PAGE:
Wednesday, April 18, 2018

Withlacoochee Bay Trail In Crystal River Florida


The Withlacoochee Bay Trail in Crystal River Florida runs 5 miles west from the Felburn Park Trailhead to the Gulf of Mexico along the southern side of the former Cross Florida Barge Canal. The twelve foot wide multi-use paved trail runs adjacent to the barge canal for the first 2.5 miles and then winds to the left, and the berm that was created by the canal’s excavation will run along your right. The westernmost 2.5 miles of the trail runs through maritime hammocks and salt marsh.

My visits were 3-13-12 and 8-9-12. Parallel to the paved trail from Felburn Park a vehicle access road runs from the US 19 bridge west for almost five miles. This road provides access to the numerous multi-use platforms that are situated along the canal and the marsh to the south of the road and paved trail. There are three places to park and unload your bike on this road. The last one is the best, where there is a rest room and picnic shelter on the canal. You will be about two miles from the west end of the trail. A really fantastic starting point if you choose. Be prepared there is no running water along the trail, only at the Felburn Park trailhead. The platforms are suited for nature observation, picnicking, fishing or just enjoying the great outdoors. At the westernmost end of the access road a parking area and canoe/kayak launch are available on the south side of the paved trail.

This is a really nice trail to bike. I enjoyed it a lot. The shelters along the water are huge, perfect for having a picnic or just relaxing. Gopher tortoise and armadillo sightings are common, which is always a treat. Towards the end of the trail on your left, it will become swamp and marsh. You will soon start seeing the Crystal River Power Plant off in the distance. A little farther down there is a large shelter with a short boardwalk that will give you a better view. You will notice the two huge stacks. When built in 1977, this was a nuclear power plant. However in 2009 workers cracked the 42-inch thick concrete containment building, which led to the plant being shut down. However it is pretty cool to see the plant. It is now owned by Duke Energy.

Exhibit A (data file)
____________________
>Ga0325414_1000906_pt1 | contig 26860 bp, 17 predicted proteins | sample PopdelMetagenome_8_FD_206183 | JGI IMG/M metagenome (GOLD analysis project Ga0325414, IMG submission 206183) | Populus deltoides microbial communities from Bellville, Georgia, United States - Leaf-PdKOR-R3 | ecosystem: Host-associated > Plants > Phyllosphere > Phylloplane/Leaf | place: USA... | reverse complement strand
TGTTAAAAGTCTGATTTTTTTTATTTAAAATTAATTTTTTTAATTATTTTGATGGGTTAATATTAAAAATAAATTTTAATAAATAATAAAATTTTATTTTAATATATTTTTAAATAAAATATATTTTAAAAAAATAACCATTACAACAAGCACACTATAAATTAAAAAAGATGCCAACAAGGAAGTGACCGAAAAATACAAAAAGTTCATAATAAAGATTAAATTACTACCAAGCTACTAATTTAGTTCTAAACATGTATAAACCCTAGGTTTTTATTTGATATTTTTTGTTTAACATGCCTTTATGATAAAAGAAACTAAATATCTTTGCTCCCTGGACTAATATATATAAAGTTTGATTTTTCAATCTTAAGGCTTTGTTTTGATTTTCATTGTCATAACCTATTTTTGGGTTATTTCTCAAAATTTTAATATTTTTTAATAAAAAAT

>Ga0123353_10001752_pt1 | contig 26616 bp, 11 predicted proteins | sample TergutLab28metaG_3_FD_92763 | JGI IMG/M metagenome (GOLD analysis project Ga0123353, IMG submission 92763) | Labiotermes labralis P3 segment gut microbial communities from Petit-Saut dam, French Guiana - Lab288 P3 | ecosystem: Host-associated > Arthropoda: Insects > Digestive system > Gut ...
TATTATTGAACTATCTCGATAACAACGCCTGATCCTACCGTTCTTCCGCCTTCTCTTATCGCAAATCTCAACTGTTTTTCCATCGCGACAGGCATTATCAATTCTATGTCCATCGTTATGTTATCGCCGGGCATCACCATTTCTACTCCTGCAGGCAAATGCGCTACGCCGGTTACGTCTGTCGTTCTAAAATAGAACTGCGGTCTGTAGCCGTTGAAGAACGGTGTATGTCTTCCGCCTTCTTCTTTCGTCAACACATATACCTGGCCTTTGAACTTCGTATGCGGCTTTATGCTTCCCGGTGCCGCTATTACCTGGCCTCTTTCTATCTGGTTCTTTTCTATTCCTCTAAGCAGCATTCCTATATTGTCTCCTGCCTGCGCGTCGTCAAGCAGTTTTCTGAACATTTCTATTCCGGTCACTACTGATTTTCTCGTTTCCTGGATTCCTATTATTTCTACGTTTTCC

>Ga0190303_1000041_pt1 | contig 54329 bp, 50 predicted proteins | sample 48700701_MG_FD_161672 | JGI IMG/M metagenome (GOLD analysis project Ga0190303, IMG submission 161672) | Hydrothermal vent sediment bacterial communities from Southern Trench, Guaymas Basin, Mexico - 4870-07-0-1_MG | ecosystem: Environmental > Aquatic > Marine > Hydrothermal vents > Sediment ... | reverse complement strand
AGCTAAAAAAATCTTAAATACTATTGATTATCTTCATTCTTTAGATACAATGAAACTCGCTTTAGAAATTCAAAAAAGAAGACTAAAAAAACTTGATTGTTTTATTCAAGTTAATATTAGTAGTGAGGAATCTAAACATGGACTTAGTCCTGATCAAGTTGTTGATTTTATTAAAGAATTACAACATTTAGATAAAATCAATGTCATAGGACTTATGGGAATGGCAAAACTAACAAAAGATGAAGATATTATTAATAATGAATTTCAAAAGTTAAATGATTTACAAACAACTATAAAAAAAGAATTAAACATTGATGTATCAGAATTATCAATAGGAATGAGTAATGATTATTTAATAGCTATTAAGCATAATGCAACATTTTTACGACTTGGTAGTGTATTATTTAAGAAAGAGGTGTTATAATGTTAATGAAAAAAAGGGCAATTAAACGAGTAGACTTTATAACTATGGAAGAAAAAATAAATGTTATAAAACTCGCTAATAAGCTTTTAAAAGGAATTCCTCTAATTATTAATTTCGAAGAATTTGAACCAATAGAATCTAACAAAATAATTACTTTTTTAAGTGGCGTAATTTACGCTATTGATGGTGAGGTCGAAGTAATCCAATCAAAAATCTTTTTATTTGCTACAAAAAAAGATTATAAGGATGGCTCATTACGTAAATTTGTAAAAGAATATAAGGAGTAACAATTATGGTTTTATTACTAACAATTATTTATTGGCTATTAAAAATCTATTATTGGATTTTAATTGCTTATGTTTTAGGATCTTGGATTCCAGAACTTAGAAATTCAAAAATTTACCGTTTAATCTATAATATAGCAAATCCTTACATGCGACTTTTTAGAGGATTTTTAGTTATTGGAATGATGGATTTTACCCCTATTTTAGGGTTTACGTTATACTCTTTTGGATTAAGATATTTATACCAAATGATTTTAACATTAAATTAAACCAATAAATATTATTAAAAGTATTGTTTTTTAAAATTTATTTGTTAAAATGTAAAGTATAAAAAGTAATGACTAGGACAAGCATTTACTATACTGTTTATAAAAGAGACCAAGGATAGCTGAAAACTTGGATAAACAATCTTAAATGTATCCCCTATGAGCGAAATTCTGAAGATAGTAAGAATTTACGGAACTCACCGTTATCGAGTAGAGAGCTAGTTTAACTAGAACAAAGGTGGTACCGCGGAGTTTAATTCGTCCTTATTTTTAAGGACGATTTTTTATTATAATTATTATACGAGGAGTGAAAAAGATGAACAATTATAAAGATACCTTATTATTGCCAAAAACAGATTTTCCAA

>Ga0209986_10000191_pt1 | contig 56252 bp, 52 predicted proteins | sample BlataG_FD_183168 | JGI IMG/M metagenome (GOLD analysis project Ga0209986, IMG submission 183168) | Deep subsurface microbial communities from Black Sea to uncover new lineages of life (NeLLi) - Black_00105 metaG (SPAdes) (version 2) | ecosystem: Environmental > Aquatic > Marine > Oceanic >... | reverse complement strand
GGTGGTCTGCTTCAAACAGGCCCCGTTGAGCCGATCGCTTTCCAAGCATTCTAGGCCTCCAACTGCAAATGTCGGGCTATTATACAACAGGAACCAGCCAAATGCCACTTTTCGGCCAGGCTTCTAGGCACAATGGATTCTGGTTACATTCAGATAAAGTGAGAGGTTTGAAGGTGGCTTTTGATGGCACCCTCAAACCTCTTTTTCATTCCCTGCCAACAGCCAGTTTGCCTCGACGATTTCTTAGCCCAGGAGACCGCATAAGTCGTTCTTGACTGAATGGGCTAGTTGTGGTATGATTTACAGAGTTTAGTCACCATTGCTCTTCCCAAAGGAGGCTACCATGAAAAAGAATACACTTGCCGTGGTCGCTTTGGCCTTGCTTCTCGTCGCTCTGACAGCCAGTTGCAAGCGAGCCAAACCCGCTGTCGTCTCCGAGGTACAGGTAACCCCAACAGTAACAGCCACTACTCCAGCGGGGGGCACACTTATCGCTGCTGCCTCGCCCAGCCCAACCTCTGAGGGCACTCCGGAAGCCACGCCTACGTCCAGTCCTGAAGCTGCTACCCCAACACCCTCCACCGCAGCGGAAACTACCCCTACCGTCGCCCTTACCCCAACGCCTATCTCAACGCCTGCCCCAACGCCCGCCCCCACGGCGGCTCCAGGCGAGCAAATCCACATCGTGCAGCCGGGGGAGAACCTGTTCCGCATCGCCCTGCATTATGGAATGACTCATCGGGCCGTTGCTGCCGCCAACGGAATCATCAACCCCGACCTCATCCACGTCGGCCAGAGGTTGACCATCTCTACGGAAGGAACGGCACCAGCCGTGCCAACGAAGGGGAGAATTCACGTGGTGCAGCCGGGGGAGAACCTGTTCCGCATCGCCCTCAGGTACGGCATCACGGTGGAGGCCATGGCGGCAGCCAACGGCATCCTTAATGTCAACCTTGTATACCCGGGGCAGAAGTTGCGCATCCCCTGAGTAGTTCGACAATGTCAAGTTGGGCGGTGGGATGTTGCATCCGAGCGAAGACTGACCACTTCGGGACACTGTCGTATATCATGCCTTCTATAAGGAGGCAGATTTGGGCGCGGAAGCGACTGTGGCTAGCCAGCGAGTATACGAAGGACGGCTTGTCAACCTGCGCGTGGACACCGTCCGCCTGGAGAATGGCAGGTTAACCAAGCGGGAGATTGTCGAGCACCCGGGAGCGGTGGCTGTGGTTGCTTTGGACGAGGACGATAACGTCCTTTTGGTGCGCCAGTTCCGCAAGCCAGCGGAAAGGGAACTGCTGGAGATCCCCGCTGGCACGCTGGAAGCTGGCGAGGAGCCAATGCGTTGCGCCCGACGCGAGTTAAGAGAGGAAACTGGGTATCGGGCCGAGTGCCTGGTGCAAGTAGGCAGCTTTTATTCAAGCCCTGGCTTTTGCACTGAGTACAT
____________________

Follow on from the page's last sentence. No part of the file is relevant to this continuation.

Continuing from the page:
The Withlacoochee Bay Trail extension was finished around the end of July 2012, running east of the Felburn Park trailhead. I was fortunate to document my ride here on 8-9-12. It extends only 1.2 miles (one way), has thick vegetation along both sides, and a small scenic lagoon with steep rock sides on the north side of the trail. There is also very little shade along this new section, and people have reported seeing a bobcat on numerous occasions. While all paved trails are a treat to ride and enjoy, this one was nice but nothing super special. My videos from the Withlacoochee Bay Trail are below.


Between 1909-1913 the Army Corp of Engineers were commissioned to survey and evaluate if building a canal across Florida would be beneficial. They said no. However state and federal politicians wanted it built. So in 1935 FDR allocated 5 million to start construction. The canal was to be 171 miles long, 30 feet deep, and 250 feet wide. However in 1936 Congress defunded the project.

Then in 1964, probably due to extreme political pressure, President Johnson signed the bill to start building the canal again. The damage from the construction and exacavation was massive. In the mid to late 60's extreme pressure from environmenalists aided by the media caused Washington to second guess the canal project.

Finally in 1970 the U.S. Interior Secretary recommended a halt to building pending another study. This time the Army Corp of Engineers fought to keep the project going. Then at the end of 1970 Nixons environmental council recommended stopping the project. In January of 1971 the U.S. District Court ordered the canal project halted. Four days later Nixon sided with the court. 28% of the canal was completed.

As you can see giant pylons are still here from the Florida Barge Canal project. In the 1990's the Florida EPA assumed control of the project and land. Today this 110 mile corridor traverses a wide variety of natural habitats and offers a variety of trails and recreation areas where visitors can experience the wonders of Florida in their own recreational style.